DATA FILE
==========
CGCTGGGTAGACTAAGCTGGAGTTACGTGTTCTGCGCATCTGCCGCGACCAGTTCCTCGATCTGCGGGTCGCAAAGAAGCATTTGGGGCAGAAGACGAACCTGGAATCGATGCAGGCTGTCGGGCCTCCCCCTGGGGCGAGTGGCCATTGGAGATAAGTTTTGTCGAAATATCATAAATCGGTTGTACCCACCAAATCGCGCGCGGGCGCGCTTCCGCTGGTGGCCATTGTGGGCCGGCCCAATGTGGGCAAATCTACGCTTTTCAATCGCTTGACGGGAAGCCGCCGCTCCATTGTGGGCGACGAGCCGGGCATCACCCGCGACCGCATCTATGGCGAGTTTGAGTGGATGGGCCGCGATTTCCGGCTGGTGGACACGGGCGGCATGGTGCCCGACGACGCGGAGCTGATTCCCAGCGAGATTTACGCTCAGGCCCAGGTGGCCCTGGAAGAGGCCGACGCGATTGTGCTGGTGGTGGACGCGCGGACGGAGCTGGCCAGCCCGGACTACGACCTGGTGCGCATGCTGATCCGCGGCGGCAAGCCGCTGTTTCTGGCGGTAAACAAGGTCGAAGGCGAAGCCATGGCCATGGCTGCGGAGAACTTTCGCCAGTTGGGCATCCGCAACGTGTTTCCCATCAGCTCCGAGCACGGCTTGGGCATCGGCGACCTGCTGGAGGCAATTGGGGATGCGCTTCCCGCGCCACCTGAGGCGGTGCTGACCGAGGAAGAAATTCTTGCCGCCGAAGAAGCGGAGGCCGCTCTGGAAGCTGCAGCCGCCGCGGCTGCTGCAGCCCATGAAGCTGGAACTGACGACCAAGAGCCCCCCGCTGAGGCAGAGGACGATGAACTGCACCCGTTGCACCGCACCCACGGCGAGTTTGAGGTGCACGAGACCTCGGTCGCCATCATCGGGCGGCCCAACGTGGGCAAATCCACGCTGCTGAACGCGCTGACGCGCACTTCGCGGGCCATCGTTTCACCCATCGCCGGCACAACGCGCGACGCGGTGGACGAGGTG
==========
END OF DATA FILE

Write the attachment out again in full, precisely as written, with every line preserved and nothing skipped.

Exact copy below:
CGCTGGGTAGACTAAGCTGGAGTTACGTGTTCTGCGCATCTGCCGCGACCAGTTCCTCGATCTGCGGGTCGCAAAGAAGCATTTGGGGCAGAAGACGAACCTGGAATCGATGCAGGCTGTCGGGCCTCCCCCTGGGGCGAGTGGCCATTGGAGATAAGTTTTGTCGAAATATCATAAATCGGTTGTACCCACCAAATCGCGCGCGGGCGCGCTTCCGCTGGTGGCCATTGTGGGCCGGCCCAATGTGGGCAAATCTACGCTTTTCAATCGCTTGACGGGAAGCCGCCGCTCCATTGTGGGCGACGAGCCGGGCATCACCCGCGACCGCATCTATGGCGAGTTTGAGTGGATGGGCCGCGATTTCCGGCTGGTGGACACGGGCGGCATGGTGCCCGACGACGCGGAGCTGATTCCCAGCGAGATTTACGCTCAGGCCCAGGTGGCCCTGGAAGAGGCCGACGCGATTGTGCTGGTGGTGGACGCGCGGACGGAGCTGGCCAGCCCGGACTACGACCTGGTGCGCATGCTGATCCGCGGCGGCAAGCCGCTGTTTCTGGCGGTAAACAAGGTCGAAGGCGAAGCCATGGCCATGGCTGCGGAGAACTTTCGCCAGTTGGGCATCCGCAACGTGTTTCCCATCAGCTCCGAGCACGGCTTGGGCATCGGCGACCTGCTGGAGGCAATTGGGGATGCGCTTCCCGCGCCACCTGAGGCGGTGCTGACCGAGGAAGAAATTCTTGCCGCCGAAGAAGCGGAGGCCGCTCTGGAAGCTGCAGCCGCCGCGGCTGCTGCAGCCCATGAAGCTGGAACTGACGACCAAGAGCCCCCCGCTGAGGCAGAGGACGATGAACTGCACCCGTTGCACCGCACCCACGGCGAGTTTGAGGTGCACGAGACCTCGGTCGCCATCATCGGGCGGCCCAACGTGGGCAAATCCACGCTGCTGAACGCGCTGACGCGCACTTCGCGGGCCATCGTTTCACCCATCGCCGGCACAACGCGCGACGCGGTGGACGAGGTG